This is the first anti-PD-1 combination approved for patients with persistent, recurrent or metastatic cervical cancer.
The FDA has approved Keytruda (pembrolizumab), Merck’s anti-PD-1 therapy, in combination with chemotherapy, with or without Roche’s Avastin (bevacizumab), for the treatment of patients with persistent, recurrent or metastatic cervical cancer.
The approval is based on the phase 3 KEYNOTE-826 trial, which found Keytruda plus chemotherapy (paclitaxel plus cisplatin or paclitaxel plus carboplatin), with or without Avastin demonstrated overall survival and progression-free survival.
Additionally, more patients responded in the Keytruda arm than to chemotherapy with or without Avastin, with an objective response rate of 68%. Among patients who responded, the median duration of response was 18.0 months.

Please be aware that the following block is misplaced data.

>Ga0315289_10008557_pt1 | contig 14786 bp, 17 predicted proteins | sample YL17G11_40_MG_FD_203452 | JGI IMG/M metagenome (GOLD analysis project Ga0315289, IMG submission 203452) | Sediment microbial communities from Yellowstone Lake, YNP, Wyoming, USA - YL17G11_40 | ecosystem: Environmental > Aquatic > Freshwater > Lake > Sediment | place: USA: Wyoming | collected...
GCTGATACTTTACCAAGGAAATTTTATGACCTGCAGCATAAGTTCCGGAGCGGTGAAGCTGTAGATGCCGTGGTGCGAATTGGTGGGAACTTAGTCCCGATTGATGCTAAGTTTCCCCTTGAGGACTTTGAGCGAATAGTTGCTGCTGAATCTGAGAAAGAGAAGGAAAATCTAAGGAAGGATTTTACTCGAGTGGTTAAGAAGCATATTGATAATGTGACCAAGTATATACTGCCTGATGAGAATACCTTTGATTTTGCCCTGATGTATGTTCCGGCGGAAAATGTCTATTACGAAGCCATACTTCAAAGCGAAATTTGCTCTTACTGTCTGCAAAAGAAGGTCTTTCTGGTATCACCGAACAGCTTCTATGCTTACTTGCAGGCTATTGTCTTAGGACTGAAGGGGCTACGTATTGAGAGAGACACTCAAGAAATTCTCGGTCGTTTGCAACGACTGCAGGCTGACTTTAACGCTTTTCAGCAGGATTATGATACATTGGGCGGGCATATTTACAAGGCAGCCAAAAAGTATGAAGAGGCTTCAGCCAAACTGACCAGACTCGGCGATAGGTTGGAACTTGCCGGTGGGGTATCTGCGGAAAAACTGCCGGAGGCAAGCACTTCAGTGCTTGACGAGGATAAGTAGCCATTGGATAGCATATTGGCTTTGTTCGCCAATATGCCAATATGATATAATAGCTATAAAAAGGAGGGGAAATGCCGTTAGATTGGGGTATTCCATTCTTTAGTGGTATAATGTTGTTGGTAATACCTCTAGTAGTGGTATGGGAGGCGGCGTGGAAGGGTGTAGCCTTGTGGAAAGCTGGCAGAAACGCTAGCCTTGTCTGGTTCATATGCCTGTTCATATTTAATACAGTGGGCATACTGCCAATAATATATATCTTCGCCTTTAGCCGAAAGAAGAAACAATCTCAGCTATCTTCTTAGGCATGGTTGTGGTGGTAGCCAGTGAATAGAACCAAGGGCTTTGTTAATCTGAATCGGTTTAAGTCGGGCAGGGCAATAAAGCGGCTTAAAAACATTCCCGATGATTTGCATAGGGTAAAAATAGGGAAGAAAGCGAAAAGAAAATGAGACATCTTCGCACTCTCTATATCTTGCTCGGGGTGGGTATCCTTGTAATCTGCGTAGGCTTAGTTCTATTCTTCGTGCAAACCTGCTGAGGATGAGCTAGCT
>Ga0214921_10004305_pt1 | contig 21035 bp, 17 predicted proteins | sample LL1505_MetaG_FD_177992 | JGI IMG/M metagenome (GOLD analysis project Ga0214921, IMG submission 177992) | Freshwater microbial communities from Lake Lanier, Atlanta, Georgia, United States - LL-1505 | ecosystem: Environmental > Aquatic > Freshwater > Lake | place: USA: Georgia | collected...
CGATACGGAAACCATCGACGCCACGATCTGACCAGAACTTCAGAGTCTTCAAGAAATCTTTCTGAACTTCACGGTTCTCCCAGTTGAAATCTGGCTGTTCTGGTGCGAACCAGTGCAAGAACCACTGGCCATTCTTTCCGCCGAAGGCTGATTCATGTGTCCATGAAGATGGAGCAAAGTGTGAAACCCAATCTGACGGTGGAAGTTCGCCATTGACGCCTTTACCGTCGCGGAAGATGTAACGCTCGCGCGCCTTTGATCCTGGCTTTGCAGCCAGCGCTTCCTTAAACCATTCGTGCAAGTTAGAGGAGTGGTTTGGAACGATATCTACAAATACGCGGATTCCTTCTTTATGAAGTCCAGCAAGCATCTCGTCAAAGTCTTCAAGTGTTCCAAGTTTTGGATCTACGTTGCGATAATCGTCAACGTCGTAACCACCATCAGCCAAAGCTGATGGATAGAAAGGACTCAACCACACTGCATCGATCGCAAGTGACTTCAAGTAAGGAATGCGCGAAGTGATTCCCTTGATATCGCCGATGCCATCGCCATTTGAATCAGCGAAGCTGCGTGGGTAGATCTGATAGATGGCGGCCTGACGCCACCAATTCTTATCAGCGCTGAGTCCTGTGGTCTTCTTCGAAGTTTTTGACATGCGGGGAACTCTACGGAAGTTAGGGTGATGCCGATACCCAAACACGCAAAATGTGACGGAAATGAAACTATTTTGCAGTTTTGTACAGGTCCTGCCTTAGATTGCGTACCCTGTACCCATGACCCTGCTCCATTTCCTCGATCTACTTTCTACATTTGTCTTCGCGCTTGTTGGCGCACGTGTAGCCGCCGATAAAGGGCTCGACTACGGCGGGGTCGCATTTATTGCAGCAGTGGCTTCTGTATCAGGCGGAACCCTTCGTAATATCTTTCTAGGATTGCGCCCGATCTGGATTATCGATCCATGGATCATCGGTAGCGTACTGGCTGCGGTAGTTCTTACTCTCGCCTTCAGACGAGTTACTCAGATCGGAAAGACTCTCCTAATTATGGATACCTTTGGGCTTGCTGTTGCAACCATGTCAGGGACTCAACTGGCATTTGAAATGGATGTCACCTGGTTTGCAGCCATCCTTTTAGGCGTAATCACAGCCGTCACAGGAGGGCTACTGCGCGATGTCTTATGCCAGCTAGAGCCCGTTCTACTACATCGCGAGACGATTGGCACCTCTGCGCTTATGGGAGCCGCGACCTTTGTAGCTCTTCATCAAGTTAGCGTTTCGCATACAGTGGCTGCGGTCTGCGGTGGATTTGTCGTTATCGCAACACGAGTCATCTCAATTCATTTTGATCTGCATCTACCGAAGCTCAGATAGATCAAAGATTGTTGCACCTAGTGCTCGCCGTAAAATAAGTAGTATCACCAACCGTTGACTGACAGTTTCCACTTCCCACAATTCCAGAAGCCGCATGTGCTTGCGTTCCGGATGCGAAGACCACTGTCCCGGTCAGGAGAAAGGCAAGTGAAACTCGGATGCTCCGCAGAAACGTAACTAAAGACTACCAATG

“Cervical cancer more commonly affects younger women and certain women of color in the U.S., and unfortunately, women diagnosed with persistent, recurrent or metastatic cervical cancer often have a low survival rate,” Bradley Monk, M.D., oncologist with Arizona Oncology, medical director of U.S. Oncology Research Gynecology Program and professor of obstetrics and gynecology at University of Arizona’s College of Medicine and Creighton University School of Medicine, said in a statement.
The FDA also converted the accelerated approval of Keytruda as a single agent for the treatment of patients with recurrent or metastatic cervical cancer with disease progression on or after chemotherapy whose tumors express PD-L1. This accelerated approval was originally granted in June 2018.